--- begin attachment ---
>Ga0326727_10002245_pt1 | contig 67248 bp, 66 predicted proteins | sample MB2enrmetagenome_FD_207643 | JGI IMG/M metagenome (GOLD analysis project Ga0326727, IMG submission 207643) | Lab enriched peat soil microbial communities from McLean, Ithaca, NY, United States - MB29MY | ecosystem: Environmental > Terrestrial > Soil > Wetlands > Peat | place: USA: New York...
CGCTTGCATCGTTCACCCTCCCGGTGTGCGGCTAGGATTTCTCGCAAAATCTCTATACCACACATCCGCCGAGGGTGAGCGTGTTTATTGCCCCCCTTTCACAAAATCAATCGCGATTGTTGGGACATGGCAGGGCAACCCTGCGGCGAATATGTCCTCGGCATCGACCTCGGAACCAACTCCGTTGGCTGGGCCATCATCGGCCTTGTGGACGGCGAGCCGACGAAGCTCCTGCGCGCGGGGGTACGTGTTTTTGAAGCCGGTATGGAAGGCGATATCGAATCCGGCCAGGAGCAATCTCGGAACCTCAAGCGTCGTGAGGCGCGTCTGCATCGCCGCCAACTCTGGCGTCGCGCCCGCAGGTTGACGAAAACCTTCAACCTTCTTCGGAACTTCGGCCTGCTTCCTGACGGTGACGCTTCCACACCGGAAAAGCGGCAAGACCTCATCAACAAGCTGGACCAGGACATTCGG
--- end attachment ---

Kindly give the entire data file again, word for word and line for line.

>Ga0326727_10002245_pt1 | contig 67248 bp, 66 predicted proteins | sample MB2enrmetagenome_FD_207643 | JGI IMG/M metagenome (GOLD analysis project Ga0326727, IMG submission 207643) | Lab enriched peat soil microbial communities from McLean, Ithaca, NY, United States - MB29MY | ecosystem: Environmental > Terrestrial > Soil > Wetlands > Peat | place: USA: New York...
CGCTTGCATCGTTCACCCTCCCGGTGTGCGGCTAGGATTTCTCGCAAAATCTCTATACCACACATCCGCCGAGGGTGAGCGTGTTTATTGCCCCCCTTTCACAAAATCAATCGCGATTGTTGGGACATGGCAGGGCAACCCTGCGGCGAATATGTCCTCGGCATCGACCTCGGAACCAACTCCGTTGGCTGGGCCATCATCGGCCTTGTGGACGGCGAGCCGACGAAGCTCCTGCGCGCGGGGGTACGTGTTTTTGAAGCCGGTATGGAAGGCGATATCGAATCCGGCCAGGAGCAATCTCGGAACCTCAAGCGTCGTGAGGCGCGTCTGCATCGCCGCCAACTCTGGCGTCGCGCCCGCAGGTTGACGAAAACCTTCAACCTTCTTCGGAACTTCGGCCTGCTTCCTGACGGTGACGCTTCCACACCGGAAAAGCGGCAAGACCTCATCAACAAGCTGGACCAGGACATTCGG